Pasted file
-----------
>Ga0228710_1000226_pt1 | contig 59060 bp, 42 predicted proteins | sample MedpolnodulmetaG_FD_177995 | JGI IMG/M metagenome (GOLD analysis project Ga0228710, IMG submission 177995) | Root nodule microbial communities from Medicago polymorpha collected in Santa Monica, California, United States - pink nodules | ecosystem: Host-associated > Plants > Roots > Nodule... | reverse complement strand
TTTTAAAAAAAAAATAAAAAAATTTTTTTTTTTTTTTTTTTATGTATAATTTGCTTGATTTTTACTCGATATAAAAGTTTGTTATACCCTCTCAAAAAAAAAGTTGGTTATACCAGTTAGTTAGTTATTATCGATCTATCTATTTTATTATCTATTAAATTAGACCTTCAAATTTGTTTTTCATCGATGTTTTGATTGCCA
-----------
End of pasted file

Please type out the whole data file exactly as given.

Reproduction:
>Ga0228710_1000226_pt1 | contig 59060 bp, 42 predicted proteins | sample MedpolnodulmetaG_FD_177995 | JGI IMG/M metagenome (GOLD analysis project Ga0228710, IMG submission 177995) | Root nodule microbial communities from Medicago polymorpha collected in Santa Monica, California, United States - pink nodules | ecosystem: Host-associated > Plants > Roots > Nodule... | reverse complement strand
TTTTAAAAAAAAAATAAAAAAATTTTTTTTTTTTTTTTTTTATGTATAATTTGCTTGATTTTTACTCGATATAAAAGTTTGTTATACCCTCTCAAAAAAAAAGTTGGTTATACCAGTTAGTTAGTTATTATCGATCTATCTATTTTATTATCTATTAAATTAGACCTTCAAATTTGTTTTTCATCGATGTTTTGATTGCCA